Saturday, June 24, 2006

Generation X and Revolution

This is something I wrote a few years ago. It still strikes me as applicable to our society.

A commercial I have seen on TV recently: A shoe commercial with a loud and chaotic stream of angry, physically-absurd images with pictures of running shoes and the word DEFY over and over again:

Defy gravity!

Defy limitations!

Defy electricity!

Defy anything!

What a ridiculous lot of furious fools my generation is! And now they are using our fury to advertise shoes. We always want to raise a fist of angry revolt in the air. One must revolt in order to establish one's identity (a tradition we learned from our parent's generation). But we can't find much worth rebelling against. We are a nation of rich and unrestricted people, but still we must defy something. We must loose control of our passions and strike out against anyone who dares oppress us, but no one cares about us enough to oppress us, which infuriates us even more.

The ideal young revolutionary of our generation is like an uncaged animal that unleashes blind lust or fury at anything that nears it. What other kind of revolutionary could we expect in a world with nothing worth believing in? It is only the insightful revolutionaries who truly identify that hateful oppression they riot against. They recognize the oppressor within themselves, in their own unrestrained passions. What else to do but turn that limitless fury in on itself? So they unleash all fury on their own angry selves, often killing a schoolyard full of random classmates with them, creating a horror so beautiful and rebellious that the rest of us can only watch with awe and envy.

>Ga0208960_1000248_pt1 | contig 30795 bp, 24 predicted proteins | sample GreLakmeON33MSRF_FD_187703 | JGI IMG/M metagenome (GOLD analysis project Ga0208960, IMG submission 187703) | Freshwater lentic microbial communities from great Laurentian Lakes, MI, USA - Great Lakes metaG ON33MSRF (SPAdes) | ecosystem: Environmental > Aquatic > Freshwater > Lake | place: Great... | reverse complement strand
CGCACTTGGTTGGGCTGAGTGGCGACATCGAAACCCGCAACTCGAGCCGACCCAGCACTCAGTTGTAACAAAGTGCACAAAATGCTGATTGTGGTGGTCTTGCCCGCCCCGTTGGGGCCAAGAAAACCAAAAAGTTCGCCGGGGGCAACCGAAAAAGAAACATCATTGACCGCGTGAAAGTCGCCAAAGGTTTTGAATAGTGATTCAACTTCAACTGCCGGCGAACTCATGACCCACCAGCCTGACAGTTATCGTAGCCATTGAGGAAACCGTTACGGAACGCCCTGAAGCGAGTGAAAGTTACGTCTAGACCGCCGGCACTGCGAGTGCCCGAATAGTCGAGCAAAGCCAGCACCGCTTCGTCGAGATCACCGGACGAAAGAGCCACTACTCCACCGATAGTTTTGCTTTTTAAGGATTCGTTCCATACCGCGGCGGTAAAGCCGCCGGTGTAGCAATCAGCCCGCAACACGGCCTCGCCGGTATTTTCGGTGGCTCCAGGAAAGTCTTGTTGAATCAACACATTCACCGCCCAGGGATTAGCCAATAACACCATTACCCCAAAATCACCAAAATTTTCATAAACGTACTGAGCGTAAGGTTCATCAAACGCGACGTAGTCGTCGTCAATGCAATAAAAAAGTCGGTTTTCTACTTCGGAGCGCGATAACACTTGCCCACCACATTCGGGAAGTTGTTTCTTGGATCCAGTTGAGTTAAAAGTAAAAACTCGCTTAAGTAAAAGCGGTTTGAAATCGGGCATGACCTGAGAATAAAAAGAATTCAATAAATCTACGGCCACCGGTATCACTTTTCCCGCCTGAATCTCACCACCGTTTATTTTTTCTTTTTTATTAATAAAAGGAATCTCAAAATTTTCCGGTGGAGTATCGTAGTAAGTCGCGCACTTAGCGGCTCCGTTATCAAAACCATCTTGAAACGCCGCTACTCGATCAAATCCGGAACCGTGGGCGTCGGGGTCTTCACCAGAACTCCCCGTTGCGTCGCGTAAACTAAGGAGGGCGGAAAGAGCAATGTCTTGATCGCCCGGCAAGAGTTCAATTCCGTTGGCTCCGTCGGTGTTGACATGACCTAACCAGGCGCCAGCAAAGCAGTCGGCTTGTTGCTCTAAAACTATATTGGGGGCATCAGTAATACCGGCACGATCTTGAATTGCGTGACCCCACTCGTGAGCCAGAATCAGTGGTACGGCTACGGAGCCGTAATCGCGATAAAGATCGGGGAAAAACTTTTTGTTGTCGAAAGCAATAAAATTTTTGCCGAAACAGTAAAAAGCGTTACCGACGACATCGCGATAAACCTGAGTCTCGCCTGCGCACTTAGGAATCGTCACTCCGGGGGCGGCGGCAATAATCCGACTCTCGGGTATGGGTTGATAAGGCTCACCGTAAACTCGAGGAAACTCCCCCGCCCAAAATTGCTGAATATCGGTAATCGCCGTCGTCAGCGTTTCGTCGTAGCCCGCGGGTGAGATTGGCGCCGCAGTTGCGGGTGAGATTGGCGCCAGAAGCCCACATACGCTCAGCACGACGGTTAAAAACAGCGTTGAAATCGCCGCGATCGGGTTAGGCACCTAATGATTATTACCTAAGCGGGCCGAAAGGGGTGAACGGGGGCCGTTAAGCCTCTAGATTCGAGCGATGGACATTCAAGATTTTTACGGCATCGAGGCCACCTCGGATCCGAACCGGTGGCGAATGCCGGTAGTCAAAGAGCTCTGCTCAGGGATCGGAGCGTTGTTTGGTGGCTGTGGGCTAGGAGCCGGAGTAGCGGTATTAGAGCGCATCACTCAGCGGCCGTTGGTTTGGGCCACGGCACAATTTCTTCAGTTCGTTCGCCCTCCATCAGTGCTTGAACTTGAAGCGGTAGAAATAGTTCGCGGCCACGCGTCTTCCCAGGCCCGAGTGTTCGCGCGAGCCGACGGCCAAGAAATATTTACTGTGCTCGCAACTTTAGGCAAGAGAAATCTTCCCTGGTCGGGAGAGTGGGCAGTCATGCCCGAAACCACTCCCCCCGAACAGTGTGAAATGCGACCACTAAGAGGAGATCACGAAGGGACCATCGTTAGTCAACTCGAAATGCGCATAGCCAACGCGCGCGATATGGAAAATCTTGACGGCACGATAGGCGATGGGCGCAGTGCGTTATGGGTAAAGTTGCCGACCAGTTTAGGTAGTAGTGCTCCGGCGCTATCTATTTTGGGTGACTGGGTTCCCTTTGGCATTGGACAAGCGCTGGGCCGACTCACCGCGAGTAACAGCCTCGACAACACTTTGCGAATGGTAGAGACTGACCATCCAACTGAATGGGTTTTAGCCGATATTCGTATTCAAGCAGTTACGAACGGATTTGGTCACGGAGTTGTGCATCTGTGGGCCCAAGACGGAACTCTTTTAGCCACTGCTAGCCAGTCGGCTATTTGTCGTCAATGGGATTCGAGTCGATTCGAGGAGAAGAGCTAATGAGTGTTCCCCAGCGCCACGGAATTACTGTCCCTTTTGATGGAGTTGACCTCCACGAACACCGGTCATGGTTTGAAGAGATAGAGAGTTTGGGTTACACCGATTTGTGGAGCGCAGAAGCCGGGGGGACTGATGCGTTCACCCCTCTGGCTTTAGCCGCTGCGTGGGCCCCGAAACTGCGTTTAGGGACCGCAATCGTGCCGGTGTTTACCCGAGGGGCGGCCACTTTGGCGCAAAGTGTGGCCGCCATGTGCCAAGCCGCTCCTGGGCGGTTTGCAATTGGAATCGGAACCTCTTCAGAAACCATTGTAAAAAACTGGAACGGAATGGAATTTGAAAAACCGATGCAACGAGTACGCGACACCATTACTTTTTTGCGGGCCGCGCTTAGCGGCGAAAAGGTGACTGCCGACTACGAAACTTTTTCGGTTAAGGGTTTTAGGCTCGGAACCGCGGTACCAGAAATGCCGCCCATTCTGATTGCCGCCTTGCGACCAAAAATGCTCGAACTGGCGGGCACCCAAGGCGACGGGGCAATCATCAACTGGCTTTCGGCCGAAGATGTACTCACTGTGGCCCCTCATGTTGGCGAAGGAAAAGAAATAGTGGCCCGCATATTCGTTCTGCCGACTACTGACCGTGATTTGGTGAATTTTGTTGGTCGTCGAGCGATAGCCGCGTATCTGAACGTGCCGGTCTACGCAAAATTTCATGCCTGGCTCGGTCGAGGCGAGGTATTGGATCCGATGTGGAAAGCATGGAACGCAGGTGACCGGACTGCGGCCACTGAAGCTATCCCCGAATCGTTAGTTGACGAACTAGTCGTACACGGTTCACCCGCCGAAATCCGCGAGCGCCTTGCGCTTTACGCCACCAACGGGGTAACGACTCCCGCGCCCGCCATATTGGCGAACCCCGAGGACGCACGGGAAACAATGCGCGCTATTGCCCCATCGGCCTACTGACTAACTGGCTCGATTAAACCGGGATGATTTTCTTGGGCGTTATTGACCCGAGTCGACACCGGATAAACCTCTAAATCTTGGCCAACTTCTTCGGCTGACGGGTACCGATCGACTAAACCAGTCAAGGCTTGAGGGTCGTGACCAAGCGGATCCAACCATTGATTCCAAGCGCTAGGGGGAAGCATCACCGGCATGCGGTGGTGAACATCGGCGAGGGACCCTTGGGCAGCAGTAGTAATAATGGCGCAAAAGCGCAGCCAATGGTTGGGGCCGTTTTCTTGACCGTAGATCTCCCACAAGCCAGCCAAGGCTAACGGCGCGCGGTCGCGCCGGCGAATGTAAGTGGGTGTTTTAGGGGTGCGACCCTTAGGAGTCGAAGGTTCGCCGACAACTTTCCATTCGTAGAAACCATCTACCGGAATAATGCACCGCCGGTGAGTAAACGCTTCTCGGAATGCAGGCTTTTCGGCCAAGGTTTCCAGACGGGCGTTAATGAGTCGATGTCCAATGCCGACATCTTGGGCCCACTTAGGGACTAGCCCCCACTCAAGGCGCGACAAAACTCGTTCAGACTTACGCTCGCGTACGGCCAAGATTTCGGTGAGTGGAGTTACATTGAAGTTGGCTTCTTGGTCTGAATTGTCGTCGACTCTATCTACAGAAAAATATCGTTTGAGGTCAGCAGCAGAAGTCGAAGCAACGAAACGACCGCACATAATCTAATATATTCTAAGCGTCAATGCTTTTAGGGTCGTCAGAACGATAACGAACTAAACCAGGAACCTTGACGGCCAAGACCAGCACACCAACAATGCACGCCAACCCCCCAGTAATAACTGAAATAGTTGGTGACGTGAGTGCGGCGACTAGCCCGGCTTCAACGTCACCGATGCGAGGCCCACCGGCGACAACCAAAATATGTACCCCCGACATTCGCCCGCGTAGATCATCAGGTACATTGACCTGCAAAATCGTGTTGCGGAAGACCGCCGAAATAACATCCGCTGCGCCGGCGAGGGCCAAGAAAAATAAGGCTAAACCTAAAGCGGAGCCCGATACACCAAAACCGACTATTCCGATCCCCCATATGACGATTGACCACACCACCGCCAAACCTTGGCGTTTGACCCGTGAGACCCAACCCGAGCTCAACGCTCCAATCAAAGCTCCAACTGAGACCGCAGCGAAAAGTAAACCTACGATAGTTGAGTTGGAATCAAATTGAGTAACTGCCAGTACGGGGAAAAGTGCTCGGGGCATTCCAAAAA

The school shooter is not an isolated phenomenon, he is the final product of the Revolution. But alas, most revolutionaries sell out too soon. Not many are willing to become martyrs for the cause. Instead we fade away into hedonism and self-loathing narcissism. Corporations harness the sentimentality of our fading revolution to sell us running shoes.

What a miserable generation of old people we will become! Not only did we sell out like past generations, but we didn't even know what we were trying to do. Our grandparents tried to create an orderly and decent society, and failed. Our parents were revolutionaries for peace and love, but they all sold out. And what about us? We gave ourselves over to every desire. We shook a defiant fist at everything and nothing. What was our revolution? What was our struggle? Perhaps we wanted to end up empty inside. If so, we may have been the first American generation ever to succeed in its struggle.

1 comment:

Tommy said...

Wow, that bit sounds like a George Carlin rant after a thorough expletive washing.
I think it's interesting that everyone would agree with you on this, but not many people do anything about it. Most people would think a few minutes about what you said, and then go on about their lives just as before with the understanding that it's a sham. A mindless pursuit of the self involved meaningless life. Though, if you were to ask them, they would say the contrary.